AAS 203rd Meeting, January 2004
Session 132 Gamma Ray Bursts: Processes and Phenomena
Oral, Thursday, January 8, 2004, 2:00-3:30pm, Centennial IV

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[132.01] Early Optical Afterglow from GRB 030418 and Progenitor Mass Loss

D. A. Smith, E. S. Rykoff (University of Michigan), P. A. Price (RSAA, Mt. Stromlo Observatory), C. W. Akerlof (University of Michigan), M. C. B. Ashley (UNSW), D. Bizyaev (University of Texas, El Paso), G. J. Garradd (RSAA, Mt. Stromlo Observatory), T. A. McKay (University of Michigan), R. H. McNaught (RSAA, Mt. Stromlo Observatory), A. Phillips (UNSW), R. Quimby (University of Texas, Austin), B. Schaefer (Louisiana State University), B. Schmidt (RSAA, Mt. Stromlo Observatory), W. T. Vestrand (Los Alamos National Laboratory), J. C. Wheeler (University of Texas, Austin), J. Wren (Los Alamos National Laboratory)

The ROTSE-IIIa telescope and the SSO-40 inch telescope, both located at Siding Spring Observatory, imaged the early time afterglow of GRB 030418. We detect optical emission that rises for ~600 s, slowly varies around R=17.3 mag for ~1400 s, and then fades as a power law of index \alpha=-1.36. This early afterglow behavior is qualitatively different from other afterglows such as GRB 990123 and GRB 021211, and may explain why so few early afterglows have been observed. We find that a simplified model of an absorbed afterglow embedded in a dense wind environment describes the data more accurately than the expected curve caused by a break in a cooling synchrotron spectrum passing through the optical band. If absorption does determine the behavior of this early afterglow, it provides further evidence for the connection between gamma-ray bursts and the collapse of massive stars.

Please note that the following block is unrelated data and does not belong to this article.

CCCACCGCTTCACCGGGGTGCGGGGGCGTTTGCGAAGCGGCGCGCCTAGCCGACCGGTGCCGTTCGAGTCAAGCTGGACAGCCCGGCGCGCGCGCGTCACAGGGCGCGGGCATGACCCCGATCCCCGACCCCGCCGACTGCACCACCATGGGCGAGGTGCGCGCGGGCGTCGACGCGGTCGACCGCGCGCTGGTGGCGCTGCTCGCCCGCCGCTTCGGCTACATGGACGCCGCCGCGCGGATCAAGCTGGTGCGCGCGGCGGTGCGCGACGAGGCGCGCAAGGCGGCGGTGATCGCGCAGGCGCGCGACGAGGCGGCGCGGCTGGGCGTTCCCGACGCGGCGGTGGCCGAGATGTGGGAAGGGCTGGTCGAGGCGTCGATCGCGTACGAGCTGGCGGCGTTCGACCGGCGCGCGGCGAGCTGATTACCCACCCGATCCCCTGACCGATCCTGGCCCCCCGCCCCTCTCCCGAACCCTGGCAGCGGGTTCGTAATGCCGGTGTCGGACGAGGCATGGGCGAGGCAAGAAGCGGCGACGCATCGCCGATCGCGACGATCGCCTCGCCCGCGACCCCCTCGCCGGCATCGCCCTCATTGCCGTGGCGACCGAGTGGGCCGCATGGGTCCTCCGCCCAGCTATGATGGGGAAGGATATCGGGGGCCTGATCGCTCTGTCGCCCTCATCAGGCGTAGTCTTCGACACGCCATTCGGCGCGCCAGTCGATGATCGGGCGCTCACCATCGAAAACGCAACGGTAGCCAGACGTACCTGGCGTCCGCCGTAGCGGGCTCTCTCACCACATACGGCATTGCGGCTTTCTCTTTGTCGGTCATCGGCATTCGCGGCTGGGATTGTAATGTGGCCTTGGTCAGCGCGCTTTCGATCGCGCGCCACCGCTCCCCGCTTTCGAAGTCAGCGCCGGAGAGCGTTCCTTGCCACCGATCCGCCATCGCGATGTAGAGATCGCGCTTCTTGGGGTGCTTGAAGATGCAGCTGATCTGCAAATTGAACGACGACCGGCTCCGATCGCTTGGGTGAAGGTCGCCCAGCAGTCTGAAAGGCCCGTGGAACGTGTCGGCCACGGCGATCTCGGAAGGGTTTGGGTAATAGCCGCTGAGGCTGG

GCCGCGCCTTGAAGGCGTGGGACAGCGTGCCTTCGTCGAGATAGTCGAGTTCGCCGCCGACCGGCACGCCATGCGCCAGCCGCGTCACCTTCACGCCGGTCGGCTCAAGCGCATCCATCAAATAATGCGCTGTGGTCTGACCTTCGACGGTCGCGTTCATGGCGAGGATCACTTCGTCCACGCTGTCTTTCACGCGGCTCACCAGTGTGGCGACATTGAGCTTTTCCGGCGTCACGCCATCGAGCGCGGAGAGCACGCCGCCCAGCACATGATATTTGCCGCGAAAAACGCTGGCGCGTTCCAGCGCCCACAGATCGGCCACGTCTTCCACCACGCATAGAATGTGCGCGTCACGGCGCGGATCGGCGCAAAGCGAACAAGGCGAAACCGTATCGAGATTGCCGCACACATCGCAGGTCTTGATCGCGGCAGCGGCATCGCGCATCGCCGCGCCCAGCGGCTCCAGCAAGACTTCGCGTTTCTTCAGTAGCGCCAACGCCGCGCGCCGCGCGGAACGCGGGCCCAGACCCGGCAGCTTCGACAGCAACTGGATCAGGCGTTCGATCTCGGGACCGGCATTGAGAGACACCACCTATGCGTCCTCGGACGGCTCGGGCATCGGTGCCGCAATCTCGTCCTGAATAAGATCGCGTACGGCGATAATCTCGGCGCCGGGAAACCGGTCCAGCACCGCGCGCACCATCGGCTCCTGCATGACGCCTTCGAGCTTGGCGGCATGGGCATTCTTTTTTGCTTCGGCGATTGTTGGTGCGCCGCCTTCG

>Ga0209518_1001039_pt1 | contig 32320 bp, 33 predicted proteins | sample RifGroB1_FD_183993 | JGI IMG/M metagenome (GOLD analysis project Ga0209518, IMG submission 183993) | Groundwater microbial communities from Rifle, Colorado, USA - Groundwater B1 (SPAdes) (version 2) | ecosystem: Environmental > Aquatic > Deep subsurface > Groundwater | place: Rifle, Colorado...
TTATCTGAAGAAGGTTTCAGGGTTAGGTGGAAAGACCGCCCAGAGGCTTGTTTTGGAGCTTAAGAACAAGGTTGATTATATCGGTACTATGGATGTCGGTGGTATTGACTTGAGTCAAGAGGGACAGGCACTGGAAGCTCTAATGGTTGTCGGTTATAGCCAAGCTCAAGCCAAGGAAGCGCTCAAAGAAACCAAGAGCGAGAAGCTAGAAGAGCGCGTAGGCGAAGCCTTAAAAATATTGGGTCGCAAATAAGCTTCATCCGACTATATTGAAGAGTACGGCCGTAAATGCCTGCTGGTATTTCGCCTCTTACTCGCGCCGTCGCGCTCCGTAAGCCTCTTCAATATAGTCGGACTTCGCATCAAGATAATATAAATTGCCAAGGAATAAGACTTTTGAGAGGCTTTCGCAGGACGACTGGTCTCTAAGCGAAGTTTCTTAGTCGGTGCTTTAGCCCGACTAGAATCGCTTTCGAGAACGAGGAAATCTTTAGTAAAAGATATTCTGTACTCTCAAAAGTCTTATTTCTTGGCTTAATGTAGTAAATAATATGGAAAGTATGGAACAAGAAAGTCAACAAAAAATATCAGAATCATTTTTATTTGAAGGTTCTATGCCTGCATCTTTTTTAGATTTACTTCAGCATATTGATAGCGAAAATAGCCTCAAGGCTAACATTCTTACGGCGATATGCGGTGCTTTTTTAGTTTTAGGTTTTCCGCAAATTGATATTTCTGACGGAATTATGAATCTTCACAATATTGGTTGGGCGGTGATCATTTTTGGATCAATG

The author(s) of this abstract have provided an email address for comments about the abstract: donaldas@umich.edu

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Bulletin of the American Astronomical Society, 35#5
© 2003. The American Astronomical Soceity.